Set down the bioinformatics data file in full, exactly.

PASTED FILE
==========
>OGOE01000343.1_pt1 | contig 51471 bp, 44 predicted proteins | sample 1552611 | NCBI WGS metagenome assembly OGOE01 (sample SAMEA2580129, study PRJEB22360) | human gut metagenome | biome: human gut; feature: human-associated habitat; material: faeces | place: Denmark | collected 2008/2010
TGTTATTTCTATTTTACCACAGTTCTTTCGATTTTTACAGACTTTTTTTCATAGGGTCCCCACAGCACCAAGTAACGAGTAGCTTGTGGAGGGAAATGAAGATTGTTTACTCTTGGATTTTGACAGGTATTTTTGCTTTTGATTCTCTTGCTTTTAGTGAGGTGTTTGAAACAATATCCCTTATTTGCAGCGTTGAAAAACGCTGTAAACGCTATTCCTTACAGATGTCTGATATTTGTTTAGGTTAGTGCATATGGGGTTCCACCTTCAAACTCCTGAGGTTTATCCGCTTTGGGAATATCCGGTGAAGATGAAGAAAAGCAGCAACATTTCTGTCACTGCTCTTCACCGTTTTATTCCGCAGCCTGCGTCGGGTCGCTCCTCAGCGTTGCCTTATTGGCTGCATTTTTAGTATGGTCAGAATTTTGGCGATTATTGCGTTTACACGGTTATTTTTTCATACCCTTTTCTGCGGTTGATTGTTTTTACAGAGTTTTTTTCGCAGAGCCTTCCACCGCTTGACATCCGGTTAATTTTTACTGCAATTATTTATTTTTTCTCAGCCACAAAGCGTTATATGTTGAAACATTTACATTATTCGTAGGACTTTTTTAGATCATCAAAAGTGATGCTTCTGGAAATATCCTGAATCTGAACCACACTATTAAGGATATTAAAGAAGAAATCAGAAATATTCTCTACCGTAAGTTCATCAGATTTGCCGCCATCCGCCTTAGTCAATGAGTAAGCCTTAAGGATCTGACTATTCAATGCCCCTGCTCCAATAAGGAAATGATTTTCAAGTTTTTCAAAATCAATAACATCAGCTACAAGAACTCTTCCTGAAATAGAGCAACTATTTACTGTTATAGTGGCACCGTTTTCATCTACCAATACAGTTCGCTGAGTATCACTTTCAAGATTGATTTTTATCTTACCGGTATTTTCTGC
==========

>OGOE01000343.1_pt1 | contig 51471 bp, 44 predicted proteins | sample 1552611 | NCBI WGS metagenome assembly OGOE01 (sample SAMEA2580129, study PRJEB22360) | human gut metagenome | biome: human gut; feature: human-associated habitat; material: faeces | place: Denmark | collected 2008/2010
TGTTATTTCTATTTTACCACAGTTCTTTCGATTTTTACAGACTTTTTTTCATAGGGTCCCCACAGCACCAAGTAACGAGTAGCTTGTGGAGGGAAATGAAGATTGTTTACTCTTGGATTTTGACAGGTATTTTTGCTTTTGATTCTCTTGCTTTTAGTGAGGTGTTTGAAACAATATCCCTTATTTGCAGCGTTGAAAAACGCTGTAAACGCTATTCCTTACAGATGTCTGATATTTGTTTAGGTTAGTGCATATGGGGTTCCACCTTCAAACTCCTGAGGTTTATCCGCTTTGGGAATATCCGGTGAAGATGAAGAAAAGCAGCAACATTTCTGTCACTGCTCTTCACCGTTTTATTCCGCAGCCTGCGTCGGGTCGCTCCTCAGCGTTGCCTTATTGGCTGCATTTTTAGTATGGTCAGAATTTTGGCGATTATTGCGTTTACACGGTTATTTTTTCATACCCTTTTCTGCGGTTGATTGTTTTTACAGAGTTTTTTTCGCAGAGCCTTCCACCGCTTGACATCCGGTTAATTTTTACTGCAATTATTTATTTTTTCTCAGCCACAAAGCGTTATATGTTGAAACATTTACATTATTCGTAGGACTTTTTTAGATCATCAAAAGTGATGCTTCTGGAAATATCCTGAATCTGAACCACACTATTAAGGATATTAAAGAAGAAATCAGAAATATTCTCTACCGTAAGTTCATCAGATTTGCCGCCATCCGCCTTAGTCAATGAGTAAGCCTTAAGGATCTGACTATTCAATGCCCCTGCTCCAATAAGGAAATGATTTTCAAGTTTTTCAAAATCAATAACATCAGCTACAAGAACTCTTCCTGAAATAGAGCAACTATTTACTGTTATAGTGGCACCGTTTTCATCTACCAATACAGTTCGCTGAGTATCACTTTCAAGATTGATTTTTATCTTACCGGTATTTTCTGC